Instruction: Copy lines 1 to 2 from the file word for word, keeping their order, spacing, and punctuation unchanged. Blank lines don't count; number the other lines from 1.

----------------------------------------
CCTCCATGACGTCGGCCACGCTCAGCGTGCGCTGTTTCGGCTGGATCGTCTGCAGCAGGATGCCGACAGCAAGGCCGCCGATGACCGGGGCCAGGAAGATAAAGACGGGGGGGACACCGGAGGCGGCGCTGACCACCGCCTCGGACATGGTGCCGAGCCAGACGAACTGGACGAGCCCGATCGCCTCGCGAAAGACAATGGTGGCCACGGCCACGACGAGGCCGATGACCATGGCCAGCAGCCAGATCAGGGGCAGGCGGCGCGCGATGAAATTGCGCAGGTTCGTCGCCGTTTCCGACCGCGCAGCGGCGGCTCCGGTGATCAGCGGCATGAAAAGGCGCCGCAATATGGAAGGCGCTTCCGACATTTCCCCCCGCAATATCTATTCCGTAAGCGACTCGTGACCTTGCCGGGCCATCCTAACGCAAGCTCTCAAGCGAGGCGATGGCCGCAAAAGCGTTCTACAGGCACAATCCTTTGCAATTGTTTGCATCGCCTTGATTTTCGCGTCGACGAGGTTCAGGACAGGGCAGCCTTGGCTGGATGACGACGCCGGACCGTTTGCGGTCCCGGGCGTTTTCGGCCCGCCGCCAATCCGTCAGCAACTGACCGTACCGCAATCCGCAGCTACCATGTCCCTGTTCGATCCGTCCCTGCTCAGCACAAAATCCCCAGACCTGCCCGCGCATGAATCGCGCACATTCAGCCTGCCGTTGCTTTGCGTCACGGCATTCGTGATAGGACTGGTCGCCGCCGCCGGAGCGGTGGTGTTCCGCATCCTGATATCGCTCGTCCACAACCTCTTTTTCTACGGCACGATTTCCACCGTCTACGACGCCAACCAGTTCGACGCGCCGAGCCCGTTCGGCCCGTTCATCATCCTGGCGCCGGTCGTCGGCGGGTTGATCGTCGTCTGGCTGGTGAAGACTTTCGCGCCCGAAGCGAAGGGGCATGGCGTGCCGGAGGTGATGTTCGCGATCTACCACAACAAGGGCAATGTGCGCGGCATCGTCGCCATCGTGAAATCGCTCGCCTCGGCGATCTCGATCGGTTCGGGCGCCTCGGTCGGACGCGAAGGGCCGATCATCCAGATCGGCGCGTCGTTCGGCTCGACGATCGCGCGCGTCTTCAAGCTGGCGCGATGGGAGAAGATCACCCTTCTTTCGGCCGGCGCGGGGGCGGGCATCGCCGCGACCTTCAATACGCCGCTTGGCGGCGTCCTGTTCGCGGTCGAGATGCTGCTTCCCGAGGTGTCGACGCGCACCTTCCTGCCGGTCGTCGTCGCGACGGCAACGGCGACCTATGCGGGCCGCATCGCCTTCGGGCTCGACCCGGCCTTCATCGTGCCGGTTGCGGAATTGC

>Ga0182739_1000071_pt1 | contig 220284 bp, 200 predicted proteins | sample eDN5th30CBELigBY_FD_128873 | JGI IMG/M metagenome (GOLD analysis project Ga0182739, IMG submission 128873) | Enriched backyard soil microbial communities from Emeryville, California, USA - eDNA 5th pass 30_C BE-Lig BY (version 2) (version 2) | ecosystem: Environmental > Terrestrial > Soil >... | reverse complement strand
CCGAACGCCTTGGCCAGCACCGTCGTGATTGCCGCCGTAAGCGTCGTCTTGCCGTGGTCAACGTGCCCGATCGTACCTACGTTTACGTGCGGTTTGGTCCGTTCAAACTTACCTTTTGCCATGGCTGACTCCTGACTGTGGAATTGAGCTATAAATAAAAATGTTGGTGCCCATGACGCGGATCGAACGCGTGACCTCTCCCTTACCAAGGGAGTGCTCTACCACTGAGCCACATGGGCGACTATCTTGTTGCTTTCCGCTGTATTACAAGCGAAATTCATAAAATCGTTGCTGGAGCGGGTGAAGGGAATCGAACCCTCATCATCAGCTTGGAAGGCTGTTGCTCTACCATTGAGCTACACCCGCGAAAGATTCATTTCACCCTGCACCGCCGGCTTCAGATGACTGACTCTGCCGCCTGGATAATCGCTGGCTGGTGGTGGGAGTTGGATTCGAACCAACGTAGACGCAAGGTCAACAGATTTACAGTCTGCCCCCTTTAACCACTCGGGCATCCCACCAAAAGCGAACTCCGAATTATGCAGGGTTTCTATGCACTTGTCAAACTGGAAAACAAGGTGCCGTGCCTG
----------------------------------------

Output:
CCTCCATGACGTCGGCCACGCTCAGCGTGCGCTGTTTCGGCTGGATCGTCTGCAGCAGGATGCCGACAGCAAGGCCGCCGATGACCGGGGCCAGGAAGATAAAGACGGGGGGGACACCGGAGGCGGCGCTGACCACCGCCTCGGACATGGTGCCGAGCCAGACGAACTGGACGAGCCCGATCGCCTCGCGAAAGACAATGGTGGCCACGGCCACGACGAGGCCGATGACCATGGCCAGCAGCCAGATCAGGGGCAGGCGGCGCGCGATGAAATTGCGCAGGTTCGTCGCCGTTTCCGACCGCGCAGCGGCGGCTCCGGTGATCAGCGGCATGAAAAGGCGCCGCAATATGGAAGGCGCTTCCGACATTTCCCCCCGCAATATCTATTCCGTAAGCGACTCGTGACCTTGCCGGGCCATCCTAACGCAAGCTCTCAAGCGAGGCGATGGCCGCAAAAGCGTTCTACAGGCACAATCCTTTGCAATTGTTTGCATCGCCTTGATTTTCGCGTCGACGAGGTTCAGGACAGGGCAGCCTTGGCTGGATGACGACGCCGGACCGTTTGCGGTCCCGGGCGTTTTCGGCCCGCCGCCAATCCGTCAGCAACTGACCGTACCGCAATCCGCAGCTACCATGTCCCTGTTCGATCCGTCCCTGCTCAGCACAAAATCCCCAGACCTGCCCGCGCATGAATCGCGCACATTCAGCCTGCCGTTGCTTTGCGTCACGGCATTCGTGATAGGACTGGTCGCCGCCGCCGGAGCGGTGGTGTTCCGCATCCTGATATCGCTCGTCCACAACCTCTTTTTCTACGGCACGATTTCCACCGTCTACGACGCCAACCAGTTCGACGCGCCGAGCCCGTTCGGCCCGTTCATCATCCTGGCGCCGGTCGTCGGCGGGTTGATCGTCGTCTGGCTGGTGAAGACTTTCGCGCCCGAAGCGAAGGGGCATGGCGTGCCGGAGGTGATGTTCGCGATCTACCACAACAAGGGCAATGTGCGCGGCATCGTCGCCATCGTGAAATCGCTCGCCTCGGCGATCTCGATCGGTTCGGGCGCCTCGGTCGGACGCGAAGGGCCGATCATCCAGATCGGCGCGTCGTTCGGCTCGACGATCGCGCGCGTCTTCAAGCTGGCGCGATGGGAGAAGATCACCCTTCTTTCGGCCGGCGCGGGGGCGGGCATCGCCGCGACCTTCAATACGCCGCTTGGCGGCGTCCTGTTCGCGGTCGAGATGCTGCTTCCCGAGGTGTCGACGCGCACCTTCCTGCCGGTCGTCGTCGCGACGGCAACGGCGACCTATGCGGGCCGCATCGCCTTCGGGCTCGACCCGGCCTTCATCGTGCCGGTTGCGGAATTGC

>Ga0182739_1000071_pt1 | contig 220284 bp, 200 predicted proteins | sample eDN5th30CBELigBY_FD_128873 | JGI IMG/M metagenome (GOLD analysis project Ga0182739, IMG submission 128873) | Enriched backyard soil microbial communities from Emeryville, California, USA - eDNA 5th pass 30_C BE-Lig BY (version 2) (version 2) | ecosystem: Environmental > Terrestrial > Soil >... | reverse complement strand